This article has been updated to include comment from Greenpeace EU
Recent reports have suggested that the Spanish government is currently preparing a Law on Climatic Change which would seek to reduce greenhouse gas emissions by 20% in 2030 and by 90% in 2050, while targeting 70% renewable electricity generation by 2030 and 100% by 2050.
According to several media reports, the Spanish government is currently preparing a draft plan which would serve to transition the country’s electricity system to renewable energy sources by 2050. Specifically, a draft of the country’s new Law on Climatic Change was submitted to parliamentary groups and interested sectors earlier this week by the country’s Ministry for the Ecological Transition.
The primary measures enshrined in the draft legislation include reducing the country’s greenhouse gas emissions by 20% compared to 1990 levels by 2030, and by 90% by 2050.
Further, Spain would seek to ensure that 70% of its electricity generation was sourced from renewable energy sources by 2030, and 100% by 2050. To that end, the government would promote the installation of at least 3 gigawatts (GW) of renewable energy capacity annually between 2020 to 2030.
Other measures including banning new fracking licenses and aborting existing licenses beyond 2040, preventing new subsidies or economic incentives that could favor the consumption of fossil fuels, and pushing the public sector to divest from companies that develop fossil fuel-related activity.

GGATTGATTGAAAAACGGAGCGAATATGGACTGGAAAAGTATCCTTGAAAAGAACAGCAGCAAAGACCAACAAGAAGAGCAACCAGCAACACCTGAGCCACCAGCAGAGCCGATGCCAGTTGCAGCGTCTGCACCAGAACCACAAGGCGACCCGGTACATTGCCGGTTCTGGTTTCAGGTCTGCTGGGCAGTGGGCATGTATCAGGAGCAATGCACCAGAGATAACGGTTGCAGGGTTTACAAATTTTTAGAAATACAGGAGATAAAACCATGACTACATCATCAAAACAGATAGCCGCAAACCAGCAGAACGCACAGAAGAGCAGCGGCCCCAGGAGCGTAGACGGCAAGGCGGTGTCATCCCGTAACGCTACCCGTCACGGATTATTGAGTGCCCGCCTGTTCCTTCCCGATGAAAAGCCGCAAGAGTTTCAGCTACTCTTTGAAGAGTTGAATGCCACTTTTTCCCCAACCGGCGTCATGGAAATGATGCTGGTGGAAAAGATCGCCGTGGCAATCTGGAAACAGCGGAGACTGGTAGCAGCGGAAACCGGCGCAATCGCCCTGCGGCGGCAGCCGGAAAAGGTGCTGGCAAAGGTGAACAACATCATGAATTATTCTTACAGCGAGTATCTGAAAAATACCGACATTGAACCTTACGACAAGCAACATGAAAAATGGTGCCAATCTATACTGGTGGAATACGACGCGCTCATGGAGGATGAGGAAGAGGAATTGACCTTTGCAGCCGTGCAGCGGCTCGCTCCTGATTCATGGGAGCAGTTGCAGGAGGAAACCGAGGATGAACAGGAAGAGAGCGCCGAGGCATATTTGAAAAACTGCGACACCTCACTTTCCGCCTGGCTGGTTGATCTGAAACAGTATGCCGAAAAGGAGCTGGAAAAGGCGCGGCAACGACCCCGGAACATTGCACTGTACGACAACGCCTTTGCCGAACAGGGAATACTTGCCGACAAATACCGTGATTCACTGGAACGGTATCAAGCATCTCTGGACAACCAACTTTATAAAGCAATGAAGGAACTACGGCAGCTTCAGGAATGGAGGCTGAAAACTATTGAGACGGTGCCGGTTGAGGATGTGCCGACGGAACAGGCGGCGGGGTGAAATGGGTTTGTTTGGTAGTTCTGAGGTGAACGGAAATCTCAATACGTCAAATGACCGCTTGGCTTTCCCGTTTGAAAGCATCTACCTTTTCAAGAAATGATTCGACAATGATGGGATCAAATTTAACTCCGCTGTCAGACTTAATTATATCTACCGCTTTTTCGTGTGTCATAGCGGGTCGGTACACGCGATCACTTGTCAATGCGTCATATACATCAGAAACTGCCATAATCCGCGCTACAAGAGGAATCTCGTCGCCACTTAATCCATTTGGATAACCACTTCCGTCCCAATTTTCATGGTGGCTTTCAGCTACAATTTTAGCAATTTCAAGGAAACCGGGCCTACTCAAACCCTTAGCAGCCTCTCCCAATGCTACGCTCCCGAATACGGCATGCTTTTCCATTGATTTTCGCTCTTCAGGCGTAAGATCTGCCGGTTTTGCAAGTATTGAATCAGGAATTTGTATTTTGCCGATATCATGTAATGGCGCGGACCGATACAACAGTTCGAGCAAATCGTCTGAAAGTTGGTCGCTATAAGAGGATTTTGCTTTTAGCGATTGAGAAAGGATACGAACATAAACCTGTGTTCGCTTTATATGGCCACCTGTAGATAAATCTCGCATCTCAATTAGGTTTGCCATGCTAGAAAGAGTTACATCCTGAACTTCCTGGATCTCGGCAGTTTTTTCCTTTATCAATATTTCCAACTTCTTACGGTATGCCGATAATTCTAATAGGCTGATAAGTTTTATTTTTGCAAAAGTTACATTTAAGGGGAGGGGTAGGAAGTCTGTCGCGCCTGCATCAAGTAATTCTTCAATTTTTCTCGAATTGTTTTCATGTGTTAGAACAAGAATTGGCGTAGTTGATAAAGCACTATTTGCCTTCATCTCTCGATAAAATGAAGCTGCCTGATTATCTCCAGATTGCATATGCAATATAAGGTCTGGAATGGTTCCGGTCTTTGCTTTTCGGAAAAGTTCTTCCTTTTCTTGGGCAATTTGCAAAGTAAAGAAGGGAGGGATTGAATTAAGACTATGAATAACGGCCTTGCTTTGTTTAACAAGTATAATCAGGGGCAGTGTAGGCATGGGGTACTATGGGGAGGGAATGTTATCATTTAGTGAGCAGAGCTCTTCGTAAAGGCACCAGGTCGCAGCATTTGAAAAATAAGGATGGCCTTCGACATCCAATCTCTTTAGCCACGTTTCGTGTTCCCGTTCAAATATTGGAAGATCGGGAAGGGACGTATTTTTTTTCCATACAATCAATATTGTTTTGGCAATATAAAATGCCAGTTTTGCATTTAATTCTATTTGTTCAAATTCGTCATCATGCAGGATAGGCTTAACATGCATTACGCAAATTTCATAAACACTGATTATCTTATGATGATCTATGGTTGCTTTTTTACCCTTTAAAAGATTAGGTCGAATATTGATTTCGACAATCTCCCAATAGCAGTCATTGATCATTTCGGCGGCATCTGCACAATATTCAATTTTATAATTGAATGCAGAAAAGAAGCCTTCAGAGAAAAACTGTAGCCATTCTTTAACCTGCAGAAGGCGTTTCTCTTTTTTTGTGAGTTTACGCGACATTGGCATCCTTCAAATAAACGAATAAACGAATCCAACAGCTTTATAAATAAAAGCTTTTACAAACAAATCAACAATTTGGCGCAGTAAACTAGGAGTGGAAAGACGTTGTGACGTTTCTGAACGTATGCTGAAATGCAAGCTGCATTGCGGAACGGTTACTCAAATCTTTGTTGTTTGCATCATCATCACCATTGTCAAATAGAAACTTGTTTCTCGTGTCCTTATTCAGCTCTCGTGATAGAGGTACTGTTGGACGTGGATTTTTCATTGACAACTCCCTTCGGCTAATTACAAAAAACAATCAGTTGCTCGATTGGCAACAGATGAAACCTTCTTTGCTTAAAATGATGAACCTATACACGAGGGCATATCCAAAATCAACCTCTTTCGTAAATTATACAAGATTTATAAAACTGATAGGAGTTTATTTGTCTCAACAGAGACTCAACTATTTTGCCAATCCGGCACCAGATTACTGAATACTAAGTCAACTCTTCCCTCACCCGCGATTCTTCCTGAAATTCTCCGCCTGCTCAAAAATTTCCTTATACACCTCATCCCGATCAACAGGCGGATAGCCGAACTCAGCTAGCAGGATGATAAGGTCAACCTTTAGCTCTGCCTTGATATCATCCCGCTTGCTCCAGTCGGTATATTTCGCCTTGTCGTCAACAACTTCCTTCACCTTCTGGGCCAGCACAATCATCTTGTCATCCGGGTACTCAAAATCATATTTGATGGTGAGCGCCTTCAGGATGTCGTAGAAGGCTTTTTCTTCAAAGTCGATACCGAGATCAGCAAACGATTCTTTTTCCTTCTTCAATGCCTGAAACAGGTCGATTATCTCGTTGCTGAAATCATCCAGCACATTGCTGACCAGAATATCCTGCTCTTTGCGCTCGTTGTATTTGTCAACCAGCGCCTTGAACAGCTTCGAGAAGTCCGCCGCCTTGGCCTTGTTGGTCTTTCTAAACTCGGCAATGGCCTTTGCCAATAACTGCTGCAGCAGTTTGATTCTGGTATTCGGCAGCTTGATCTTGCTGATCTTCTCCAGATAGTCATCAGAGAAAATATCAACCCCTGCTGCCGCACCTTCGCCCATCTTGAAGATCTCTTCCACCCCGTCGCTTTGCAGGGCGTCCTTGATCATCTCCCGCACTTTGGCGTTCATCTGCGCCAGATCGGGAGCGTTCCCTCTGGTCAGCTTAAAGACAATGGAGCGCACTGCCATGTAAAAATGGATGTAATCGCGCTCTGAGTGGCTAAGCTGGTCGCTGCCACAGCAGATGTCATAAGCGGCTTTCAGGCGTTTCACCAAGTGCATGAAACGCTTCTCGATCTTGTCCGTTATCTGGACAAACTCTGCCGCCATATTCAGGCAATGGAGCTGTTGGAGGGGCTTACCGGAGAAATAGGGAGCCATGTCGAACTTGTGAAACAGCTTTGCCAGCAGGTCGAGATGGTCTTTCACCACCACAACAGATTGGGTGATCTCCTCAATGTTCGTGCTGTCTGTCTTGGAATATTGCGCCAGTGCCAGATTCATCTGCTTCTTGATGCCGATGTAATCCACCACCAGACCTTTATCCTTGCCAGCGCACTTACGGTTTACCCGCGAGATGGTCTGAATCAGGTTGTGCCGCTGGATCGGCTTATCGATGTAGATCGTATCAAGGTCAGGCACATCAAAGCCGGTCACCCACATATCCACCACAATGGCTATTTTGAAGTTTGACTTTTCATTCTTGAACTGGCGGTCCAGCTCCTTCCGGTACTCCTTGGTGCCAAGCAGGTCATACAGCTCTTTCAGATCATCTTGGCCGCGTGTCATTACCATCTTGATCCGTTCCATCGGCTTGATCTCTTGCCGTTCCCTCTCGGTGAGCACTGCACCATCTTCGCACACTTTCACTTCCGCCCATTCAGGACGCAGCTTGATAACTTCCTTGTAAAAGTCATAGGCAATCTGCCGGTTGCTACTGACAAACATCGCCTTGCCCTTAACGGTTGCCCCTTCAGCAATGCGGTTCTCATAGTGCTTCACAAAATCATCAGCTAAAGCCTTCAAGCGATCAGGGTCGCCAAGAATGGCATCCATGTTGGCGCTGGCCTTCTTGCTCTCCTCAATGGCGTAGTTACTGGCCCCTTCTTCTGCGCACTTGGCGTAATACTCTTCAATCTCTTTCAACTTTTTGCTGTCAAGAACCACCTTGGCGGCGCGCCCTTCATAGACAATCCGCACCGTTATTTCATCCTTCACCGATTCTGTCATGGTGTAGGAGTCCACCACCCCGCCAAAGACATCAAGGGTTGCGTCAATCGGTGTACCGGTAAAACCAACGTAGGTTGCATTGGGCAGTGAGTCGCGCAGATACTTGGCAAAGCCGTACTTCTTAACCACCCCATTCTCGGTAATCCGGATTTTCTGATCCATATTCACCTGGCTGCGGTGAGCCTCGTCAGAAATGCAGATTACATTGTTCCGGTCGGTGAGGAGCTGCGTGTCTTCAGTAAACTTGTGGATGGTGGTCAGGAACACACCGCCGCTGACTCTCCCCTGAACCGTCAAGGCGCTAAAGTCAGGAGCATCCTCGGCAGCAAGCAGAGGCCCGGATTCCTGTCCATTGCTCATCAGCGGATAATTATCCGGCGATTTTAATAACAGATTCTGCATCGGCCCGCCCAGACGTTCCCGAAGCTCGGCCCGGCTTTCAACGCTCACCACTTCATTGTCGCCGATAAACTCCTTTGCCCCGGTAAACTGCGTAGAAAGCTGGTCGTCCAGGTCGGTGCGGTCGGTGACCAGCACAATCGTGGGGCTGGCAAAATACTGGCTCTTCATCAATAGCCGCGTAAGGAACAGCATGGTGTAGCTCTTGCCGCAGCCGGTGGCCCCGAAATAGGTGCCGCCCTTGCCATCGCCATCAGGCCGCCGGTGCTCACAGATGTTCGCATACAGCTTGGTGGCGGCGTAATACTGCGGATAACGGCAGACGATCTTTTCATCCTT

“I fully commend the Spanish government on showing real climate and energy leadership,” said James Watson, Chief Executive of SolarPower Europe. “This type of ambition is needed to bring the new clean economy into being, and it shows other large economies exactly what they should be doing – aiming for more renewables in power and cutting the greenhouse gas emissions of their economies. I hope that this will be the first of many leading nations to make similar commitments to delivering a low carbon economy for their citizens.”
The move comes only a month after the Spanish government scrapped the much-reviled “sun tax” which had imposed a levy on solar self-consumption — stymieing residential solar growth in a country perfectly situated to benefit from the technology. The decision was put into motion by the new government, specifically, the new Minister of the Ecological Transition, Teresa Ribera, who — as part of the action to scrap the sun tax — introduced a range of measures intended to boost the country’s transition to a low-carbon economy.
The current draft plan being considered will also set aside a fifth of the national budget for fighting and mitigating the impacts of climate change. Spain will also move to shut most of its coal mines.
“The Spanish draft law has many key good things for the climate in it, such as a ban on oil & gas exploration and fracking, a priority access for renewables to grids, a long-term ban of ICE cars by 2040 or a long-term 100% renewable electricity target by 2050,” said a spokesperson from Greenpeace EU. “It also integrates carbon budgets and regular reviews. So overall it puts Spain in the right direction to fight climate change. Yet it lacks ambition and scope: the targets are not enough, they are too low and too late. In particular, the 2030 emissions target is a meagre -20% from 1990 levels, and -90% by 2050. Totally unacceptable for a developed economy when the IPCC warns of the need to take global emissions down to zero by 2050 if we want to have reasonable chances to avoid 1.5ºC global warming.”
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